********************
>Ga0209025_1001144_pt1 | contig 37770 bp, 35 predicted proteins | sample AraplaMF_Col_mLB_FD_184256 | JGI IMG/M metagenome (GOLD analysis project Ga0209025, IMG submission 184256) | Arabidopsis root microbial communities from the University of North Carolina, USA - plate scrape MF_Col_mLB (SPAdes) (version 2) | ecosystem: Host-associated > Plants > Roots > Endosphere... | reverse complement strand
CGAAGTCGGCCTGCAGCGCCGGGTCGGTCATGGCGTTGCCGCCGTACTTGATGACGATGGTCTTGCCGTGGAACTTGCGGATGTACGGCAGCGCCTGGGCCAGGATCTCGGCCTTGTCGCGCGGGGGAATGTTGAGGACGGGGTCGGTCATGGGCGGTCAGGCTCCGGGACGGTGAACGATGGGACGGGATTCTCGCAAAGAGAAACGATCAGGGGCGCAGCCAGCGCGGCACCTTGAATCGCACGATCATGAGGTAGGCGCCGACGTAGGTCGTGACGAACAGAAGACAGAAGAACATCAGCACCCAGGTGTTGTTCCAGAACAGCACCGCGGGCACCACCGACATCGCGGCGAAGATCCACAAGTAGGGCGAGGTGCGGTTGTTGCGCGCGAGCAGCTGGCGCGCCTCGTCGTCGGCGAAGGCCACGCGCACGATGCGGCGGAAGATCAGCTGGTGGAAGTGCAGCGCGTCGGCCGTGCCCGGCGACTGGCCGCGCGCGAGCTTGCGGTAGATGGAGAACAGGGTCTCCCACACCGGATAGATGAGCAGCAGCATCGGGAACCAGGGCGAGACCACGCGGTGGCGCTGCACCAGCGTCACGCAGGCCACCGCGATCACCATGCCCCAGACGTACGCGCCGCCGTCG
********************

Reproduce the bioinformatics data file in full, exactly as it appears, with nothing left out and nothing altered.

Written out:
>Ga0209025_1001144_pt1 | contig 37770 bp, 35 predicted proteins | sample AraplaMF_Col_mLB_FD_184256 | JGI IMG/M metagenome (GOLD analysis project Ga0209025, IMG submission 184256) | Arabidopsis root microbial communities from the University of North Carolina, USA - plate scrape MF_Col_mLB (SPAdes) (version 2) | ecosystem: Host-associated > Plants > Roots > Endosphere... | reverse complement strand
CGAAGTCGGCCTGCAGCGCCGGGTCGGTCATGGCGTTGCCGCCGTACTTGATGACGATGGTCTTGCCGTGGAACTTGCGGATGTACGGCAGCGCCTGGGCCAGGATCTCGGCCTTGTCGCGCGGGGGAATGTTGAGGACGGGGTCGGTCATGGGCGGTCAGGCTCCGGGACGGTGAACGATGGGACGGGATTCTCGCAAAGAGAAACGATCAGGGGCGCAGCCAGCGCGGCACCTTGAATCGCACGATCATGAGGTAGGCGCCGACGTAGGTCGTGACGAACAGAAGACAGAAGAACATCAGCACCCAGGTGTTGTTCCAGAACAGCACCGCGGGCACCACCGACATCGCGGCGAAGATCCACAAGTAGGGCGAGGTGCGGTTGTTGCGCGCGAGCAGCTGGCGCGCCTCGTCGTCGGCGAAGGCCACGCGCACGATGCGGCGGAAGATCAGCTGGTGGAAGTGCAGCGCGTCGGCCGTGCCCGGCGACTGGCCGCGCGCGAGCTTGCGGTAGATGGAGAACAGGGTCTCCCACACCGGATAGATGAGCAGCAGCATCGGGAACCAGGGCGAGACCACGCGGTGGCGCTGCACCAGCGTCACGCAGGCCACCGCGATCACCATGCCCCAGACGTACGCGCCGCCGTCG